Cameo's presence continued to be felt throughout the early 2000s, not only through extensive sample use and less tangible influences upon younger artists and producers. Several retrospectives have kept the group's music alive: Casablanca's 1993 compilation The Best of Cameo is an excellent point of entry. Mercury's 12" Collection & More, released in 1999, covers the group's best dancefloor moments. 2002's spectacular Anthology, a double-disc set also released by Mercury, covers a lot of ground and does the group justice as a total package.

Tomi Jenkins, who released his self-produced album The Way in 2005, is writing and recording his follow-up EP. He is also the music supervisor/producer on the film Icemosis, the story of a 1970s fictional funk band. The film is in music production and they hope to have the film released in 2013. He is also the author of a murder mystery entitled "Crime, Love and Honor" which he is autographing and selling at concerts.
Aaron Mills continues to tour with Cameo as well as other artists. He has worked with Andre 3000 and Big Boi to record a bassline for "Ms. Jackson".

Ex-Cameo vocalist John Kellogg became an entertainment lawyer representing such hit artists as the O'Jays, the late Gerald Levert and LSG. He also pursued a career in music industry higher education, becoming Assistant Chair of the Music Business/Management department at one of the world's leading institutions of contemporary music, Berklee College of Music in Boston, MA. Larry Blackmon & Tomi Jenkins recorded the next Cameo album with a tentative release scheduled for late fall 2012 or early 2013. Still no news about that one.

Gregory B. Johnson has released 2 album's on his own label, Allspice Record Co. "A New Hip" (smooth Jazz) in 2007. "Funk Funk (Just For A Little Time)" in 2012 (urban funk). In 2015, Cameo announced a new residency show at the Westgate Las Vegas Resort & Casino, opening March 2016.

xxxxx xxxxx xxxxx xxxxx xxxxx

In 1977, one of funk's most promising debuts came from Cameo, whose first album, Cardiac Arrest, made it crystal clear that Larry Blackmon's outfit was a force to be reckoned with. If you were into hard, tough funk in 1977, it was impossible not to be excited by Cameo's debut. This excellent LP contains a romantic soul ballad ("Stay By My Side") as well as the original version of "Find My Way," which is the sort of smooth yet funky disco-soul that groups like the Trammps and Double Exposure were known for in the late '70s. But for the most part, this is an album of aggressive, unapologetically gritty funk. On classics like "Rigor Mortis," "Funk, Funk," and "Post Mortem," one can pinpoint Cameo's influences -- namely, Parliament/Funkadelic, the Ohio Players, and the Bar-Kays. But at the same time, these gems demonstrate that even in 1977, Cameo had a recognizable sound of its own. And ultimately, Cameo would become quite influential itself. For funk lovers, Cardiac Arrest is essential listening. Period.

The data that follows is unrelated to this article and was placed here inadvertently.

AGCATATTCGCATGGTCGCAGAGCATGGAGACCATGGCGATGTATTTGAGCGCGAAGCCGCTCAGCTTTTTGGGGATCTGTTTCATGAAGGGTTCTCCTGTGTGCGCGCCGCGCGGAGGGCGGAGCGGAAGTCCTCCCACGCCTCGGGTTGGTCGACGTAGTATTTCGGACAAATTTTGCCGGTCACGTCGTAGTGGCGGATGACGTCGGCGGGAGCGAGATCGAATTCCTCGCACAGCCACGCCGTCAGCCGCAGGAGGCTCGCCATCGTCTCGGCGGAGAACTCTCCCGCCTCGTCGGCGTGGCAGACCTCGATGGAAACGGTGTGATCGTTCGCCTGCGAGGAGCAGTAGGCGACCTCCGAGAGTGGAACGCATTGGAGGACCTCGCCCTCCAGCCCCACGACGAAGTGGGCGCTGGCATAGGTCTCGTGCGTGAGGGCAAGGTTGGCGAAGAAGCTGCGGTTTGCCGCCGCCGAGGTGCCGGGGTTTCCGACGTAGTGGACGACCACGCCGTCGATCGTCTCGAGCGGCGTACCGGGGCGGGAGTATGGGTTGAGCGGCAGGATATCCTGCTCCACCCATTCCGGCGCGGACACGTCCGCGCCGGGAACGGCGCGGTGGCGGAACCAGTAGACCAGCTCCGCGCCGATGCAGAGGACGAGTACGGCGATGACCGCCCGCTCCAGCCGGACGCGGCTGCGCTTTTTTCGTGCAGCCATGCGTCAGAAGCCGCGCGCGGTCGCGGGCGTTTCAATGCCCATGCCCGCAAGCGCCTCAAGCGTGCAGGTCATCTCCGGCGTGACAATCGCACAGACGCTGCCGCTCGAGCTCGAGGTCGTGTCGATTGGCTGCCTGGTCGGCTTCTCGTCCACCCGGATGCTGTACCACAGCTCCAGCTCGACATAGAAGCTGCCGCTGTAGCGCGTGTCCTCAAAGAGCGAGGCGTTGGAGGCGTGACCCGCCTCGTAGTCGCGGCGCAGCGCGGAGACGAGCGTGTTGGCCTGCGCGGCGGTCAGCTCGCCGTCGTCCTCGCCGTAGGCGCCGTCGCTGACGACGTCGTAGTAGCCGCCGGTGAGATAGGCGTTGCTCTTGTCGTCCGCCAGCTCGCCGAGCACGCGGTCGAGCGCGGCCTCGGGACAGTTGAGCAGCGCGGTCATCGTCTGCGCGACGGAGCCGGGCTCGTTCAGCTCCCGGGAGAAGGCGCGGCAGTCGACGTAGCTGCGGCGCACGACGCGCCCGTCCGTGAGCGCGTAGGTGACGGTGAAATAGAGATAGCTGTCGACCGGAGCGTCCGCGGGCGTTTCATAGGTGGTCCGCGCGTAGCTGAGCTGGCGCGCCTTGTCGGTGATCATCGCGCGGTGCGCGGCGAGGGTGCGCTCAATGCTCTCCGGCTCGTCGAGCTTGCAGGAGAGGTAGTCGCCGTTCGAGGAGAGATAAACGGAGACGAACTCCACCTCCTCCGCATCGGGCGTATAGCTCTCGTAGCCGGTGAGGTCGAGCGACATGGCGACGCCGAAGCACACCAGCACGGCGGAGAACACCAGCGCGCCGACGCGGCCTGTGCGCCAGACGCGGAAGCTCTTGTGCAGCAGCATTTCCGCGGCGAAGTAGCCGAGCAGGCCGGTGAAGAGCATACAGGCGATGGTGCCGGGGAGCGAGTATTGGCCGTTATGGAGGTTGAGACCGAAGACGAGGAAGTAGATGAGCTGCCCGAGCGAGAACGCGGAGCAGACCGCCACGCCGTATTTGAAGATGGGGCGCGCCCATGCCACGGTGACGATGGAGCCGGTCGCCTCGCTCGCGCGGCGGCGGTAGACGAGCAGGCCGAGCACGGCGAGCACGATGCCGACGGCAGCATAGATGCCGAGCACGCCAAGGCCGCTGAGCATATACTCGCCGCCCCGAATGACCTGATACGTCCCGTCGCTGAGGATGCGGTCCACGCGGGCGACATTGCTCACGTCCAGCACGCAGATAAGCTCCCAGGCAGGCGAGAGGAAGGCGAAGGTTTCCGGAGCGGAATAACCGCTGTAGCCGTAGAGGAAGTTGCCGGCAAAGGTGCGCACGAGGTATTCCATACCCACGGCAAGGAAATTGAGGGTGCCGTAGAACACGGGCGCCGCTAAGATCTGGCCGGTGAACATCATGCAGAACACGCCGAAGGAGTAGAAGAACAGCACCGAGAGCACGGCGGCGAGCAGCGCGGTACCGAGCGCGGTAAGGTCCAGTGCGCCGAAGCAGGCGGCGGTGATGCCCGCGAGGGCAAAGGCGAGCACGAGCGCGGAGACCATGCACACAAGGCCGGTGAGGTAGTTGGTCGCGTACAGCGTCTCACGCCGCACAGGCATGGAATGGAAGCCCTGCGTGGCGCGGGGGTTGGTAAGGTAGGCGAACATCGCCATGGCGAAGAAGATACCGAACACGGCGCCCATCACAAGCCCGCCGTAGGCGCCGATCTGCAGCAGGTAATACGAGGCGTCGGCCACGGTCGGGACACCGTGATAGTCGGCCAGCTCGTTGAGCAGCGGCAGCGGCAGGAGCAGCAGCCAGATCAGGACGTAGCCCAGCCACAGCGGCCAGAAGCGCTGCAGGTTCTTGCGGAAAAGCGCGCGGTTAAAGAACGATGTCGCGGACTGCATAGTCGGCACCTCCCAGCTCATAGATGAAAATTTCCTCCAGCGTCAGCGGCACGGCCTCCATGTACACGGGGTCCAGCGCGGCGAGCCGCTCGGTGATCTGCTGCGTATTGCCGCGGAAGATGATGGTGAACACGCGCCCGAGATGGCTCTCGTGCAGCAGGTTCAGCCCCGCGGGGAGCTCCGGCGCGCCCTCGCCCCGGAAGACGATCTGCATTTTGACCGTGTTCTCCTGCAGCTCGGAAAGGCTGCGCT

Cameo - Cardiac Arrest    (flac  229mb)

01 Still Feels Good 4:14
02 Post Mortem 4:17
03 Smile 3:48
04 Funk Funk 4:44
05 Find My Way 3:23
05 Rigor Mortis 5:18
06 Good Times 4:59
07 Stay By My Side 4:23

Cameo - Cardiac Arrest  (ogg   88mb)

xxxxx xxxxx xxxxx xxxxx xxxxx

Cameo's second album, We All Know Who We Are, which saw Cameo becoming increasingly successful.
This got into the top 60 on the mainstream chart and number 15 on the R&B countdown. The single It’s Serious not only gave the band a Top 20 R&B hit but also got onto the all important dance chart, hitting number 21. With songs like C on The Funk , Cameo were really finding their range and establishing a unique niche.



Cameo - We All Know Who We Are   (flac  230mb)

01 Inflation 4:45
02 C On The Funk 4:20
03 Why Have I Lost You 4:41
04 Stand Up 3:29
05 We All Know Who We Are 5:53
06 It's Serious 7:58
07 It's Over 4:12

Cameo - We All Know Who We Are  (ogg  89mb)

xxxxx xxxxx xxxxx xxxxx xxxxx

As Cameo rode both the critical and commercial success resulting from their debut, Cardiac Arrest, Chocolate City took the group straight from the road and right into the studio to record its follow-up. Because of this, the overall quality of Ugly Ego suffers mildly. It's uneven at points, but this easily could be attributed to erratic song sequencing, something that thankfully can be rectified in the digital age by the custom programming button. The band was developing its definitive sound at this point -- the sound later heard on Secret Omen that would usher Cameo from being just another funk band to funk overlords. The uptempo "Insane" would later go on to be a fan favorite, and the slower moments found on "Give Love a Chance," "Friend to Me," and "Two of Us" prove that Cameo were more than just a good-time party band, but serious soulful balladeers when the time was appropriate.



Cameo - Ugly Ego   (flac 221mb)

01 I'll Be With You 4:21
02 Insane 5:01
03 Give Love A Chance 4:50
04 I Want You 4:07
05 Ugly Ego 4:53
06 Anything You Wanna Do 3:32
07 Friend To Me 5:12
08 Two Of Us 4:31

Cameo - Ugly Ego (ogg  91mb)

xxxxx xxxxx xxxxx xxxxx xxxxx

Cameo never recorded a bad album, but it did record some uneven ones. One such LP was 1978's Ugly Ego, which was generally decent but fell short of the excellence of Cameo's superb debut album, Cardiac Arrest. But if Ugly Ego led some people to believe that Cameo might be slipping, the band's fourth album, Secret Omen, put that idea to rest. Released in 1979, Secret Omen is among Cameo's most essential releases. Everything on this album is a winner; anyone who appreciates sweaty, gutsy, horn-powered funk would have a hard time not loving "I Just Want to Be" (a major hit) and equally gritty gems like "New York," "Macho," and "The Rock." Meanwhile, a remake of "Find My Way" (previously heard on 1977's Cardiac Arrest) is even more disco-minded than the original version. Disco was never Cameo's specialty, but because disco was so huge in 1979, it made sense to revisit "Find My Way." And although "Find My Way" is atypical of Cameo on the whole, it's still a great song. Equally impressive is the hit soul ballad "Sparkle"; even though Larry Blackmon and friends are best known for up-tempo songs, they recorded their share of memorable ballads in the 1970s and 1980s. Secret Omen is recommended to anyone with even a casual interest in late-'70s funk.



Cameo - Secret Omen   (flac 227mb)

01 Energy 4:23
02 I Just Want To Be 5:18
03Find My Way 9:04
04 Macho 5:03
05 The Rock 3:55
06 Sparkle 4:51
07 New York 5:02

Cameo - Secret Omen (ogg  89mb)

xxxxx xxxxx xxxxx xxxxx xxxxx

3 comments:

Anonymous said...

hi rho, bigfile seems to be down (or perhaps 'broken', the countdown hangs and you can't start the download). i've tried different browsers (firefox, chrome, opera...) and the results are all the same. could please upload 'secret omen' to a different cyberlocker ? thank you very much. temp.

VanceMan said...

I'm having the same issue with bigfile.

Anonymous said...

Wow. Big thanks!